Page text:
WEBINAR: COVID EIDL Repayment: Everything You Need To Know

Covid EIDL

Monday, December 5

11:30 am – 12:00 pm ET

Register here

For many COVID Economic Injury Disaster Loans (EIDL) approved by the U.S. Small Business Administration (SBA), initial payments became due in October 2022 and most will become due over the next few months.

Please join us to learn:

  • Covid EIDL terms and conditions and borrower responsibilities
  • Creating a Capital Access Financial System (CAFS) account with SBA to review your loan information and check on payment history
  • Making loan payments electronically and setting up re-occurring loan payments on pay.gov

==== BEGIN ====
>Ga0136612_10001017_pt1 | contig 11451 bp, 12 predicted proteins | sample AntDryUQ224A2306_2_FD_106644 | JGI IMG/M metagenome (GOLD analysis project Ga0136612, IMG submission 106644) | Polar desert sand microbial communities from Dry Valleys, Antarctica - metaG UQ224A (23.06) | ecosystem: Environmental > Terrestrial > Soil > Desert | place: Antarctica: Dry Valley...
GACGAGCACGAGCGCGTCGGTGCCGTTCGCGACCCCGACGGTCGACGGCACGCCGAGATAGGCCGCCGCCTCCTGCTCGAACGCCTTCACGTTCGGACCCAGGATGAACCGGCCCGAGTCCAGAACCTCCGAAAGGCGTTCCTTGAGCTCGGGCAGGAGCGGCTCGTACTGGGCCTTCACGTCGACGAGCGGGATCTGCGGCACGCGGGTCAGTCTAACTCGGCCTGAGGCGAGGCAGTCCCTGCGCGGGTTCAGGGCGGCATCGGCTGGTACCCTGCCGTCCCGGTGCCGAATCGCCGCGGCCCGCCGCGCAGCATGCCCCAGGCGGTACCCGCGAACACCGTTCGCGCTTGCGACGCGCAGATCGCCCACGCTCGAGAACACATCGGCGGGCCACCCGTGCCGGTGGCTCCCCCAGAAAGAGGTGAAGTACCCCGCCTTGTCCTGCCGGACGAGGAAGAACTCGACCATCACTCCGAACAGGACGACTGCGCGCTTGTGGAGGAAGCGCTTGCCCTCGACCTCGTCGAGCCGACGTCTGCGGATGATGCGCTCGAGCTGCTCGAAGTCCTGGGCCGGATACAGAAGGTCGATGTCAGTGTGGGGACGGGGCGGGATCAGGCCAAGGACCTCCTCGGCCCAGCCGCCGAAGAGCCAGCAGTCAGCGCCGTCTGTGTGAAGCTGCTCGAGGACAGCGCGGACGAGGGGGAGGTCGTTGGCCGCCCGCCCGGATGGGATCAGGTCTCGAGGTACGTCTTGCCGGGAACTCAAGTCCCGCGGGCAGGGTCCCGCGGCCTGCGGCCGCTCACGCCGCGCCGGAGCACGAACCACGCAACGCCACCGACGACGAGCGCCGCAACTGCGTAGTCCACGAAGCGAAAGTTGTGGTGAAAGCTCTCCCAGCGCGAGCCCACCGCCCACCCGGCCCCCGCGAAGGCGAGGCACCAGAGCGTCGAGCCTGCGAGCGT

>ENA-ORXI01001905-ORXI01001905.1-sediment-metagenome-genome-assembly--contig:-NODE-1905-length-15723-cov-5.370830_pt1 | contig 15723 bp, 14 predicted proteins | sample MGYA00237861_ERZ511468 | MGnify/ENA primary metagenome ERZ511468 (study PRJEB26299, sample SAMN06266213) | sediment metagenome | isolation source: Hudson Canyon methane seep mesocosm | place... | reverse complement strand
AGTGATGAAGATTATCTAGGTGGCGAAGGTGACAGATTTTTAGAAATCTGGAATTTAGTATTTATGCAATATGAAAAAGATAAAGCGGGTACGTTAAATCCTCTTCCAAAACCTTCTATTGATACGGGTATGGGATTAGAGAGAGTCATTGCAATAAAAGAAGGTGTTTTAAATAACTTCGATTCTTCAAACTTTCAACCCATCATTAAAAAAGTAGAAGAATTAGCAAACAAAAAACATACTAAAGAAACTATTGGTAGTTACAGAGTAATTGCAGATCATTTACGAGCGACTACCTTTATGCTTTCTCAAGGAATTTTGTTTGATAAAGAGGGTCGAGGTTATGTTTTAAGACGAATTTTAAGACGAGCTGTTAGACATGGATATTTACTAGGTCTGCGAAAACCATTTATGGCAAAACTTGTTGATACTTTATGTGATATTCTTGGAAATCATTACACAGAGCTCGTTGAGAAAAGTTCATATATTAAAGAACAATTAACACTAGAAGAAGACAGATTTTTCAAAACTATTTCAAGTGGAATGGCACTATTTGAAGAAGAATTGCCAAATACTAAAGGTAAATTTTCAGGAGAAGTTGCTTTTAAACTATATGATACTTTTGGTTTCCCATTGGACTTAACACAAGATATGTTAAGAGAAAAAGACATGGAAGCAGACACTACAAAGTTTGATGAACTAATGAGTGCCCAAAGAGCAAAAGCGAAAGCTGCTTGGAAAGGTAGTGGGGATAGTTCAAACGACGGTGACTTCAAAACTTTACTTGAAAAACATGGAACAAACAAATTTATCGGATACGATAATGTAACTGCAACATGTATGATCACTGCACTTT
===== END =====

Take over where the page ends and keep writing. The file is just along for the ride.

• How to request servicing actions on your EIDL loans, such as lien subordination requests, collateral release requests, sale of business, or business closing
  • Where to go for support with planning your payment


SBA programs are extended to the public on a nondiscriminatory basis. Reasonable accommodations for persons with disabilities may be made by request in advance to Syracuse.DistrictOffice@sba.gov or 315-471-9393.

Where can I get small business help?


Find your local SCORE Chapter

Veteran-Owned Businesses

Veterans Business Outreach Center Region 2

Women-Owned Businesses

WISE Women’s Business Center


Albany Small Business Development CenterBinghamton Small Business Development Center | SUNY Canton Small Business Development CenterWatertown Small Business Development CenterOnondaga Small Business Development CenterMohawk Valley Small Business Development Center